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Internet Explorer has many advantages in its quest to remain the dominant browser, but Microsoft will have to save IE7 from the vendor's own bad habits. Previous versions were slack on security, standards compliance, and new features. Bill Gates admitted as much in March. "In a sense, we're doing a mea culpa and saying we waited too long to do a new browser release," Microsoft's chairman said.

IE7 promises a lot. For users, the biggest addition is tabbed browsing, which lets multiple Web pages appear in one browser window. It's one of Firefox's most popular features and could become even more powerful coupled with business applications. "A lot of our apps are moving to the Web, and having to click different tabs rather than opening different windows is simply easier," says Kevin Moll, desktop management team leader for the 892-lawyer firm Foley and Lardner. Another time-saver is a search bar integrated into the browser--here, too, Firefox led the way.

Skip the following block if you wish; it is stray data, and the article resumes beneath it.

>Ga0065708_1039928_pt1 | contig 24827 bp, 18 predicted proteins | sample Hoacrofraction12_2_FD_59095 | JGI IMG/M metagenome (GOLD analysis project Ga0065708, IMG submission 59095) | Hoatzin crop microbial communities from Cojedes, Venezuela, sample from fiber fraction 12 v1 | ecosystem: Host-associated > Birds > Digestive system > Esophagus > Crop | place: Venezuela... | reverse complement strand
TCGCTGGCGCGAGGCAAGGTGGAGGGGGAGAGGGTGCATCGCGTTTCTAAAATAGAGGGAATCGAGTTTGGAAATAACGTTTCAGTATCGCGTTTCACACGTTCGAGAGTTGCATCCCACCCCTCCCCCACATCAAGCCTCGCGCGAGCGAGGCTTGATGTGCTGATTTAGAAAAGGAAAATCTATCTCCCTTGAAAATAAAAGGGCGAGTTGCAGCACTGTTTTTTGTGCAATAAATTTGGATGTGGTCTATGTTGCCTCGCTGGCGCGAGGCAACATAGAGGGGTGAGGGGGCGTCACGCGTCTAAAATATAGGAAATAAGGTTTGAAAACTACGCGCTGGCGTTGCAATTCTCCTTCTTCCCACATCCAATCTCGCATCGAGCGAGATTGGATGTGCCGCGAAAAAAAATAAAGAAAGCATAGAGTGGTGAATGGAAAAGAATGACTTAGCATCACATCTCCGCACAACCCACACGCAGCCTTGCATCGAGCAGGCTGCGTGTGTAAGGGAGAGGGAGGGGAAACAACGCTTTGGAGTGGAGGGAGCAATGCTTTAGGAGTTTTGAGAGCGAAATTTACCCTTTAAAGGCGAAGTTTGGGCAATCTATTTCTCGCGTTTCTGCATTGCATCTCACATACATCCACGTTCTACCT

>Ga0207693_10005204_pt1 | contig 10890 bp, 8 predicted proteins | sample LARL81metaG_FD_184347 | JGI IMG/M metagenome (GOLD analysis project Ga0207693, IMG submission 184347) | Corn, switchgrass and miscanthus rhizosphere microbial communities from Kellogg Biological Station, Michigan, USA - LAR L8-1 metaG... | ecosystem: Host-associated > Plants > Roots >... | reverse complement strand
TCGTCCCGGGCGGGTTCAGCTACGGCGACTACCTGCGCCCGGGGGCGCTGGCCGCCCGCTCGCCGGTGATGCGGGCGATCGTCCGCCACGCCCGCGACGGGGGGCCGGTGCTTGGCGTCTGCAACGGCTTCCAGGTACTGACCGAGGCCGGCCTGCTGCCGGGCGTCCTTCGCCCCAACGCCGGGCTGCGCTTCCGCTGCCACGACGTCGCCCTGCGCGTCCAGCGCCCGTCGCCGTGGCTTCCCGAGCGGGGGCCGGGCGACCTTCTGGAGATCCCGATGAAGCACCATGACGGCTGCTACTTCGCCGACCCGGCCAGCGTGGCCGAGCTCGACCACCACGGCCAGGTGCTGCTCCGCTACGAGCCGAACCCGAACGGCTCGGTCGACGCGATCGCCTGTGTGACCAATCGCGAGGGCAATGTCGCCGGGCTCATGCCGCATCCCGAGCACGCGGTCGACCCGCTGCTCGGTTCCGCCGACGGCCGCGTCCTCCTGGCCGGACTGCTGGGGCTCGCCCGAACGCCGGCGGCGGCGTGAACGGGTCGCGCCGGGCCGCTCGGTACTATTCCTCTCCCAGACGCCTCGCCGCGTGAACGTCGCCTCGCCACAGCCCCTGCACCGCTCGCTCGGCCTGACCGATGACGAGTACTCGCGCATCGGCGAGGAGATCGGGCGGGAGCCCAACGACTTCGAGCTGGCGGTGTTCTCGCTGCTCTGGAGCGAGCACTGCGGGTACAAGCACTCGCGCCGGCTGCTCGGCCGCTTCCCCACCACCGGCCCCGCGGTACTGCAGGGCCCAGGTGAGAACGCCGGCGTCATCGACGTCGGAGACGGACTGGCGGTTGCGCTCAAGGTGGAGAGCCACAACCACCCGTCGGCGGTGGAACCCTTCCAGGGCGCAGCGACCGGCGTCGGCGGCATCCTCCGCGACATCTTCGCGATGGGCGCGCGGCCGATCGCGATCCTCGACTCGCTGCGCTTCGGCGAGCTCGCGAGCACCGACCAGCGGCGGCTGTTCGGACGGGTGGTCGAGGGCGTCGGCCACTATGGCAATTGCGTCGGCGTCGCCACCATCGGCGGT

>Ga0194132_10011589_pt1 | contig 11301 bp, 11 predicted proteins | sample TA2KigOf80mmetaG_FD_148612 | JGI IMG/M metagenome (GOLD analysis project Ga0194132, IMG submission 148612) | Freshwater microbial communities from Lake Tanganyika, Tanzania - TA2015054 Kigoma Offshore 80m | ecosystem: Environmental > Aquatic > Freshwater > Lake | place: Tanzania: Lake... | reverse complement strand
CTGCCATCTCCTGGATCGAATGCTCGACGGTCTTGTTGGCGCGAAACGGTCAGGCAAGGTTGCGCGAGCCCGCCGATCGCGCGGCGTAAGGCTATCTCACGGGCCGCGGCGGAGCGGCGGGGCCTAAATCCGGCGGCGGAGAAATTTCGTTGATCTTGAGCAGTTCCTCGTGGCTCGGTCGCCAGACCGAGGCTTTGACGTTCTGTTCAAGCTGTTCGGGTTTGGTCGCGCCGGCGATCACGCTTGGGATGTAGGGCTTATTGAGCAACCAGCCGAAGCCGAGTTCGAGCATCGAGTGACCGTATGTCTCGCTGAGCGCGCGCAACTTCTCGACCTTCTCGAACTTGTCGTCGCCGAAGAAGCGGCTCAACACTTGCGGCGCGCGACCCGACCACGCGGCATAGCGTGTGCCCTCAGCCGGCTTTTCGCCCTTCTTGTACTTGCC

But it's security that's been Internet Explorer's No. 1 shortcoming, according to IT pros and Microsoft itself. "Nothing pains you more than people bailing on your product because they don't trust it," Schare says. Among IE7's security advances: a parsing module identifies and discards dangerous URLs, turns off most ActiveX controls by default, and offers color-coded warnings in the URL bar based on whether sites are trusted. Another is a built-in phishing filter that spots malicious pages before they reach the user.